Release Date: Aug 12, 2016
Record label: Joy Void
Genre(s): Pop/Rock, Alternative/Indie Rock, Indie Rock, Indie Electronic, Experimental Rock
Fuzzy logic is a system of logic in which truth values exist between 0 and 1, the binary values that make up the better-known Boolean logic. This logic can be used to analyze propositions whose values change depending on the perspective; a popular and easy to grasp example is imagining a glass filled partially with water. The glass may either be x percentage full of water or y percentage empty of water, depending on the perspective, but so long as it is not entirely empty or full, the truth value exists between 0 and 1.
Australian songwriter and producer Katie Dey’s 2015 debut, asdfasdf, felt born from the internet. It wasn’t that social media fomented the cult musician’s rapid rise (though shoutouts from Elvis Depressedly’s Mat Cothran certainly didn’t hurt) or that she dropped roots straight onto blogs’ front pages like some recent industry plants seem to. Though it was conceivably constructed by the same means and from the same influences as her peers in the home-studio-rat scene that’s formed around Brooklyn boutique label Orchid Tapes (who also released the record), there was something different.
Depending on the listener, the tone of asdfasdf—the debut EP from Melbourne bedroom-pop artist Katie Dey—could be described as anarchic joy, or blissful insanity, or uncontainable anxiety. Broadly speaking, you could make do with “uncontainable.” While formally indie-pop, asdfasdf loosened the genre with inquisitive psychedelia and fidgety freak-folk. The result was an emotional canvas of unusual breadth.
The differences between the cover of Melbourne artist Katie Dey’s new album, Flood Network, and that of her debut, asdfasdf are quite telling. Though they share similar color schemes, the reds, yellows, and blues have gone from pastels to the vibrancy of a graphical imaging of a neural network. Her face has gone from complete obscurity to some features being identifiable.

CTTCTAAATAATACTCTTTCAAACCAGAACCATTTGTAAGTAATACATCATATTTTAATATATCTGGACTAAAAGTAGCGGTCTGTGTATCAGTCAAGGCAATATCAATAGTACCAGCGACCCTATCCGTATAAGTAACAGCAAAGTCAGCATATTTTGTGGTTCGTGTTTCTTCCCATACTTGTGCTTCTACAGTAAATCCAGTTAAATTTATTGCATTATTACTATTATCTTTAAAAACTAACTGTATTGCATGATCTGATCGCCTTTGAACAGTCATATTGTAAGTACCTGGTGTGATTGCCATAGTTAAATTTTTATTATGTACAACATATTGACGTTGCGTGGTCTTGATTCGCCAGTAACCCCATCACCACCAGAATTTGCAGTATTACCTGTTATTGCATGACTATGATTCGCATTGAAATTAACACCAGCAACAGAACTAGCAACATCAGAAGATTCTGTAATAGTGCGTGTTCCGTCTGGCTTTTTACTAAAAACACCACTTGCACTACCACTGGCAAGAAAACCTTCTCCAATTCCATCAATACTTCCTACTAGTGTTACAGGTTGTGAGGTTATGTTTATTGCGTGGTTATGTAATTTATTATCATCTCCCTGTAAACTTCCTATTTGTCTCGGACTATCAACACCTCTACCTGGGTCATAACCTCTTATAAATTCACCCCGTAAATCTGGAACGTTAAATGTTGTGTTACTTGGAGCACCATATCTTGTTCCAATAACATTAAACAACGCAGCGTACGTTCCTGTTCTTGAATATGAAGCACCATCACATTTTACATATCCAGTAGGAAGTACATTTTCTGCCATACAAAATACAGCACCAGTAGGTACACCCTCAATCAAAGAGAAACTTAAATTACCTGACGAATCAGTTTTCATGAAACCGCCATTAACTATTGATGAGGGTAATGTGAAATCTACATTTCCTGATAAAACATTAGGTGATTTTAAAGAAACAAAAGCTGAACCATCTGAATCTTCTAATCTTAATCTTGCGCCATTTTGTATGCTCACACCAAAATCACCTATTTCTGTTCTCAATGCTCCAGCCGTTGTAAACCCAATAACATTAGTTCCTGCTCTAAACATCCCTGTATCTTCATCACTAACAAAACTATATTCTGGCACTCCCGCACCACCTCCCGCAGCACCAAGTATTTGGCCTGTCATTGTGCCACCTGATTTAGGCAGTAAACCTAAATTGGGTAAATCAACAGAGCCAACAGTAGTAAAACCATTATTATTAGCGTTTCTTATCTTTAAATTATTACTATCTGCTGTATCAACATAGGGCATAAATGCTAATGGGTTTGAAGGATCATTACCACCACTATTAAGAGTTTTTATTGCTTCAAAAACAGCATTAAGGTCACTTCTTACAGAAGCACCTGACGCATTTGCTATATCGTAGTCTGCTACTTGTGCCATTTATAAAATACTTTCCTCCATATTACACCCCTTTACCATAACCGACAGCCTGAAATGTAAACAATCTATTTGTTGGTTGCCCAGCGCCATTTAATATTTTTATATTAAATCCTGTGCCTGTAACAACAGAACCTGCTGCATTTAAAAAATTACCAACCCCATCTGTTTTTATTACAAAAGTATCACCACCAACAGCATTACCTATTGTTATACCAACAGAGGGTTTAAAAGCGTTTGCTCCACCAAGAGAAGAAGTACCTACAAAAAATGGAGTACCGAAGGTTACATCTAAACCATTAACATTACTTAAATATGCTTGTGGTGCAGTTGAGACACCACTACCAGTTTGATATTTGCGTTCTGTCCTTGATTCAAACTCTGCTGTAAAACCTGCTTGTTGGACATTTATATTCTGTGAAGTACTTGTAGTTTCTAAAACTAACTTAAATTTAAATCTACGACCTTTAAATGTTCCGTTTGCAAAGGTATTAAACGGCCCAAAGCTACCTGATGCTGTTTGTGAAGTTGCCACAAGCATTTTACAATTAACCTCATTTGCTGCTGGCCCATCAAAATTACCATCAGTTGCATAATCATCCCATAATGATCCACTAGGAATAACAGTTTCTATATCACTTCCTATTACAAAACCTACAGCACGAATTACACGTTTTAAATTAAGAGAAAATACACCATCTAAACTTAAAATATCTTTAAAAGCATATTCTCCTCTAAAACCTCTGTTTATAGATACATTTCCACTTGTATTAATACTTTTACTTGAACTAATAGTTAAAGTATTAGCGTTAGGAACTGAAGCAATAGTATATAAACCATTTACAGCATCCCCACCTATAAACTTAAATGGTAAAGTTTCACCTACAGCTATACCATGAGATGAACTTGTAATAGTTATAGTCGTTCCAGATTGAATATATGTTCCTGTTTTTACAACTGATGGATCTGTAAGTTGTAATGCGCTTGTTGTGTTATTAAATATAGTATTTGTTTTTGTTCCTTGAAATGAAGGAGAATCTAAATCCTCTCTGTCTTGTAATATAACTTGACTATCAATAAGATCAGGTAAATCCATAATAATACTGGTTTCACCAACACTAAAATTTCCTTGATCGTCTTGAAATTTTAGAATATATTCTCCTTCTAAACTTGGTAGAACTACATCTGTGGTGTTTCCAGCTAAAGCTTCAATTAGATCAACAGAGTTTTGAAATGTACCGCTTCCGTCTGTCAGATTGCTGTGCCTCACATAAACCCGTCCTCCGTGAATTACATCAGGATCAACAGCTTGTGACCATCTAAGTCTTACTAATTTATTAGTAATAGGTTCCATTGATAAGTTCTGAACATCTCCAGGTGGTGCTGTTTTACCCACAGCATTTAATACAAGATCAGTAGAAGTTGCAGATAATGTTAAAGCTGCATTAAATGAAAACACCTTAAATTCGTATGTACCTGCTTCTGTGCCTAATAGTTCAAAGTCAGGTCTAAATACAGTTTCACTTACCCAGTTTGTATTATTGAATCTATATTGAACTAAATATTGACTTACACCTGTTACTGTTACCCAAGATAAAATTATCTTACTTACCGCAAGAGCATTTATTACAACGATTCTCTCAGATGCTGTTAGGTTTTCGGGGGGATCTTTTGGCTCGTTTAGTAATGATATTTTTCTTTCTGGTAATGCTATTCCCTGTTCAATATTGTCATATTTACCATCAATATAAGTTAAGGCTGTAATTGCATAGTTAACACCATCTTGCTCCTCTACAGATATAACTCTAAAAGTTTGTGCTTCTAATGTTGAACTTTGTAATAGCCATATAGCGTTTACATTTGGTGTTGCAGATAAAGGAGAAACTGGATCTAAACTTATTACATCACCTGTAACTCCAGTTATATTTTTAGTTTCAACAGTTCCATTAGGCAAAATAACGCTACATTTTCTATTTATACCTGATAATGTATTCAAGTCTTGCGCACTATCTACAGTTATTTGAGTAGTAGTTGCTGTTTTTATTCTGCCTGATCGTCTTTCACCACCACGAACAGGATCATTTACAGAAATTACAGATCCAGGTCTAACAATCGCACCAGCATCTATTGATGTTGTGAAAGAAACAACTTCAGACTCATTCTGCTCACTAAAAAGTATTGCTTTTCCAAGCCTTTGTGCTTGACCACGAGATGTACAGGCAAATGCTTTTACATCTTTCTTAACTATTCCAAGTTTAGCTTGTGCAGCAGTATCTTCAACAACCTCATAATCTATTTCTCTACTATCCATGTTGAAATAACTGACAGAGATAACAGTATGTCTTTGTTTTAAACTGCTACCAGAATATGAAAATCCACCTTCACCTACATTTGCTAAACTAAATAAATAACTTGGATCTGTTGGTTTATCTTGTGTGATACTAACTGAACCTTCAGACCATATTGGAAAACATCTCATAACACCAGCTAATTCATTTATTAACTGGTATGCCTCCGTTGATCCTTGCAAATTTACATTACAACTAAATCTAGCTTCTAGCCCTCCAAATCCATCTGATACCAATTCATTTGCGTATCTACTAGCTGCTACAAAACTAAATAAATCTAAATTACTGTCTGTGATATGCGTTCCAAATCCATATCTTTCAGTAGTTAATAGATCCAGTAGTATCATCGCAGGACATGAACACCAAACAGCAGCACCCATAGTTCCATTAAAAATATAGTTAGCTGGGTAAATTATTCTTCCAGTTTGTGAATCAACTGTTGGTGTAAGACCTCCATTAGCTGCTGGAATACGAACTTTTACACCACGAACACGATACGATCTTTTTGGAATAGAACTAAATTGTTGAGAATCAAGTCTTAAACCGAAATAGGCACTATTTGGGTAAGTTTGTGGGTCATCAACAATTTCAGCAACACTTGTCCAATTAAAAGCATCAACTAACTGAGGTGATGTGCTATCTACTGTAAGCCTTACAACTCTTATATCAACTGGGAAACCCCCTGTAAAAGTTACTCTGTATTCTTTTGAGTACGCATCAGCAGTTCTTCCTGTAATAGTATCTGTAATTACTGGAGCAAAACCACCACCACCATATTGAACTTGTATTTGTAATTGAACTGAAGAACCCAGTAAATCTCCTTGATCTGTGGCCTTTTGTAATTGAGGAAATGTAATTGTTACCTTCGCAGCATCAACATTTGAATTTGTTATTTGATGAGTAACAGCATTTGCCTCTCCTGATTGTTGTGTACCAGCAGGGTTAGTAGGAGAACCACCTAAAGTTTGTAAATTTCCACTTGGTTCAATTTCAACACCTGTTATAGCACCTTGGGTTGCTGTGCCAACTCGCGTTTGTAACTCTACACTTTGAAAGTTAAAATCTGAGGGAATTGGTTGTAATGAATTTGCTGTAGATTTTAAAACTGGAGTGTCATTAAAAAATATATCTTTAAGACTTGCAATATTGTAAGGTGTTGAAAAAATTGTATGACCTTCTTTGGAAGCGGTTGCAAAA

Despite the Orchid Tapes associations, Katie Dey’s music is tough to pin down. Last year, the Melbourne producer/songwriter released a strange anomaly of a tape on the label, a messy composite of mangled synths, racing powerpop guitars, and, most jarringly, her heavily processed, pitch-shifted vocals. With scathing croaks and re-pitched shouts, the tape was impossible to peg with genre tags or sonic descriptors, meandering through its seven short tracks with a fresh force of wide-eyed experimentation.
Australian singer/songwriter Katie Dey's singular brand of fragmentary home-recorded pop is fragile, strange, and sometimes frightening. Taking full advantage of the recording and editing capabilities of her laptop, she vibrantly strums her scratchy-sounding guitar and programs nervous, glitchy beats. Nothing is ever straightforward with her music; it constantly feels like it's mutating and being pulled apart against its will.
It's been a rather emotional beginning of September for those who are wholly enraptured with Nick Cave's chilling Skeleton Tree. But if you've been looking for some music to decompress with, then the past month featured some rather great offerings. My top choice for the month goes to the singular ….